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Meta Brevoort

First American Woman to Climb the Matterhorn Meta (Marguerite Claudia) Brevoort was born November 8, 1825 in New York. She spent her early years in a Paris convent school. She was an American mountain climber who waited until she was about 40 to become a mountaineer. With her nephew and and dog Tschingel, she was the first climber to ascend several peaks in the Dauphine Alps of southeastern France, an unexplored region at that time. She was one of a small band of women who blazed a trail in the Alps for climbers who came after her. Image: The Tschingel Company in 1874 Left to right: Christian Almer, Ulrich Almer, Meta Brevoort with the dog Tschingel and her nephew William…

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Ann Annis and the Sinking Sultana

Survivor of the Worst U.S. Marine Disaster Late in April of 1865, the Mississippi River stood at flood stage. Four years of war had ruined many levees, and the foaming water was over the banks for miles. More people died in the sinking of the steamboat Sultana than on the Titanic 47 years later, yet the tragic story is rarely mentioned in history books. Newspaper reports covered the latest event in the assassination of President Abraham Lincoln: John Wilkes Booth had been killed at a Virginia farm the previous day – April 26, 1865. Marriage and Family At the age of 24 Ann met a young sea captain by the name of James Laird. They were married on December 29,…

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Romantic Friendship

Women Living Happily With Women A romantic friendship is a very close but non-sexual relationship between same-sex friends who often shared a degree of physical closeness like kissing, hugging, holding hands, and sharing a bed. Such friendships offered emotional support and companionship in a society where women had few freedoms. Many of these women later left the romantic friendship and married men. Women in romantic friendships usually lived together, in a world where women had few choices as to where they must live. As long as they remained single and had no other arrangements, they were forced to live with a male family member – father, brother, uncle, nephew, cousin. As they aged, they were often shuttled from household to…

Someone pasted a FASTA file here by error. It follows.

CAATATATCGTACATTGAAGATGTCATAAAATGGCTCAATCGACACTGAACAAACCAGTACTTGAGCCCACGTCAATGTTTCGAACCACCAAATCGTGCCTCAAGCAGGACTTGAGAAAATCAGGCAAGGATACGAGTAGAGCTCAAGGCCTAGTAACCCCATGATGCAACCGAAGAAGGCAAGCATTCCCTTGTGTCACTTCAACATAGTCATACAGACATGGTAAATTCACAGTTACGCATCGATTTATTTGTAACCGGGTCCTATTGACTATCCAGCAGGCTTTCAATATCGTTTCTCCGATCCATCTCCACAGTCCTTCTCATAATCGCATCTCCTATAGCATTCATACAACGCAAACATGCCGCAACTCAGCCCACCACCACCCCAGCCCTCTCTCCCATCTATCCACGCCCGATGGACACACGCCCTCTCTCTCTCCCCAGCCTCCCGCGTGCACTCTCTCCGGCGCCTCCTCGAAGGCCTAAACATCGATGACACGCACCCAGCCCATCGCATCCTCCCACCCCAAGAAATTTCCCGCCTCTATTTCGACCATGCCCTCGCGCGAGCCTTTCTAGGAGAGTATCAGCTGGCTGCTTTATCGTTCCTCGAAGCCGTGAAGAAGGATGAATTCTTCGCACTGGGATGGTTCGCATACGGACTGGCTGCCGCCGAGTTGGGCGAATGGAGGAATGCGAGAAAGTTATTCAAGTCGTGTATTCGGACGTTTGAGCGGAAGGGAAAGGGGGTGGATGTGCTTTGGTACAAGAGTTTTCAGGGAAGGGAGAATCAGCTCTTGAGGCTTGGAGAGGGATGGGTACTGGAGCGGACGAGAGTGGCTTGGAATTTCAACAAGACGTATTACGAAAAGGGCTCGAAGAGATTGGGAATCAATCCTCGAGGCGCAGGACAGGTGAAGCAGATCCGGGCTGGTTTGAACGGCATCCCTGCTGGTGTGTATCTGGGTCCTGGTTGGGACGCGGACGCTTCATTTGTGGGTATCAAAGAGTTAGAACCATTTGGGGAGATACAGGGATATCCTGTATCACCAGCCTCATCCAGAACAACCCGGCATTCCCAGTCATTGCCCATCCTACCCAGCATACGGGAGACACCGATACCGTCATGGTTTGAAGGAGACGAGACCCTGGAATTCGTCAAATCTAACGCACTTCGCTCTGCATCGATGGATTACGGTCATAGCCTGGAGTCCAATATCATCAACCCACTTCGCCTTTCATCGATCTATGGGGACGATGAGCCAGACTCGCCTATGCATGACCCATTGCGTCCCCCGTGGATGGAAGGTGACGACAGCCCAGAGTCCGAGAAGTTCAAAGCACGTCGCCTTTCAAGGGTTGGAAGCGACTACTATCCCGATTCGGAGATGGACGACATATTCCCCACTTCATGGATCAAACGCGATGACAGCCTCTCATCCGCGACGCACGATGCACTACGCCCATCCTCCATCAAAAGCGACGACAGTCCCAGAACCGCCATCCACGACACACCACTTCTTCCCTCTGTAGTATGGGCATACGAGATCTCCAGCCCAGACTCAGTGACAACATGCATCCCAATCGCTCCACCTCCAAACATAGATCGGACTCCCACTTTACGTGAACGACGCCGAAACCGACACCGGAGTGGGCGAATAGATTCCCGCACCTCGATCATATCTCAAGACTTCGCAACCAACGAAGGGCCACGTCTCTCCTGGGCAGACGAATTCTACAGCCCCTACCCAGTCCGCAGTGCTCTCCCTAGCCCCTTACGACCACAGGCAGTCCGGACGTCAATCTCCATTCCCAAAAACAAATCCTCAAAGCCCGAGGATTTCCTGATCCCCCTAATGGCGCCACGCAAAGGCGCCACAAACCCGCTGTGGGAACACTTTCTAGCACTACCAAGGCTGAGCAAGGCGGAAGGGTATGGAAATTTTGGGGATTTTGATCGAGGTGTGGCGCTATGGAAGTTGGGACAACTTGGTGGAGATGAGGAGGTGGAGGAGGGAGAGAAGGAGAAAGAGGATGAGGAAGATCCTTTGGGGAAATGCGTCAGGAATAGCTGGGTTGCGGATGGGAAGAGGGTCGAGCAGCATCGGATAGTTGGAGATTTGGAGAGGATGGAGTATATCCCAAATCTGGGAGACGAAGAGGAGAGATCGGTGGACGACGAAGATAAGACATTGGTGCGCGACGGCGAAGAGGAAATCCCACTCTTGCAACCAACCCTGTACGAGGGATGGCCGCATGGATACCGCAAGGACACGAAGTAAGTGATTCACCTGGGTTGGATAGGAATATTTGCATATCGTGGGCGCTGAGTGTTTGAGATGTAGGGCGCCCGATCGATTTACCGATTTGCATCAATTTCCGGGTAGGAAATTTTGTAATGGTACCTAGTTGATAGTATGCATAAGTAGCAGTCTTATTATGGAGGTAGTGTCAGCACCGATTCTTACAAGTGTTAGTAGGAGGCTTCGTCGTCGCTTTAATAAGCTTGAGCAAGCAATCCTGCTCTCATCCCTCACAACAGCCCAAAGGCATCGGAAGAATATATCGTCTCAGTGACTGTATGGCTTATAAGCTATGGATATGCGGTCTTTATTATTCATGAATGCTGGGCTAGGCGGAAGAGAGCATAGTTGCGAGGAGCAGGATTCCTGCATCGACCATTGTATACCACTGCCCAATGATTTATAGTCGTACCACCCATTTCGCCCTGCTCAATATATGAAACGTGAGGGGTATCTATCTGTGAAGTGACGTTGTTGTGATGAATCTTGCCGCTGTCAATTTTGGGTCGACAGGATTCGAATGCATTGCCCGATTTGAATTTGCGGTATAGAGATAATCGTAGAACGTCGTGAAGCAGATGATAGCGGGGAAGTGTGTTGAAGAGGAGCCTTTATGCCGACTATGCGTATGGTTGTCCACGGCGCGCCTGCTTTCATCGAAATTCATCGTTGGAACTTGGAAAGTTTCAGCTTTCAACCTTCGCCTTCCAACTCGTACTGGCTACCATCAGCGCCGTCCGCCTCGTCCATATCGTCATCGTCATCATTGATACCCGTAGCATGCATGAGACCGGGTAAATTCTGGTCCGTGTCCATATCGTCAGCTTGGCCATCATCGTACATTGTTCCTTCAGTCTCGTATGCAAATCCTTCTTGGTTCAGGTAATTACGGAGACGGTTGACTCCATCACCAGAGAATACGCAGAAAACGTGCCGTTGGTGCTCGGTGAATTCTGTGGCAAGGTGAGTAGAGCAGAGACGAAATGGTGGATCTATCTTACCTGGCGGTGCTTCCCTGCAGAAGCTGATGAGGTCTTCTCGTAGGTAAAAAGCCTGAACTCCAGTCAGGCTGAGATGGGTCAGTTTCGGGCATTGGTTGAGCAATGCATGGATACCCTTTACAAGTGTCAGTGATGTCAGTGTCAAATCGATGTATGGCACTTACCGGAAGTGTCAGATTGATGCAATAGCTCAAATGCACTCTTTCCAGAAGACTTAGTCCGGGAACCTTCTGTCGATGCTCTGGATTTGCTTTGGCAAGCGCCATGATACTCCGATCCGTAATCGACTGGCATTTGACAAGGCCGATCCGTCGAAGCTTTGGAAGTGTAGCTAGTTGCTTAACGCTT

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Black Women Before the Civil War

African American Women in Antebellum America Amid the harshness of slavery, American women of African descent managed to preserve the culture of their ancestry and articulate their struggles. Black female poets and writers emerged throughout the Civil War and Reconstruction eras. Many prominent free black women in the North were active in the Abolitionist Movement. Slave Women Enslaved women in every state of the antebellum Union undoubtedly considered escaping from bondage, but relatively few attempted it – often to avoid splitting up their families. Some bought their liberty with hard-earned money; others filed freedom suits and were declared free by the courts. Historian Deborah Gray White explains the life of slave women: “Black in a white society, slave in a…

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Eliza Greatorex

Painter, Illustrator and Pen and Ink Artist Eliza Greatorex was a noted painter of landscapes and cityscapes; she was especially known for her pen and ink drawings of New York and European scenes. She was the first woman elected to the National Academy of Design, one of America’s first women illustrators, and one of the earliest women artists to reproduce scenes of Colorado in pen and ink drawings. Image: Portrait of Eliza Pratt Greatorex By Ferdinand Thomas Lee Boyle (1869) Credit: National Academy of Design, New York Early Years Eliza Pratt was born December 25, 1819 in Manorhamilton, Ireland, and she emigrated to New York City with her family in 1840. In 1849 she married Henry Wellington Greatorex, a composer…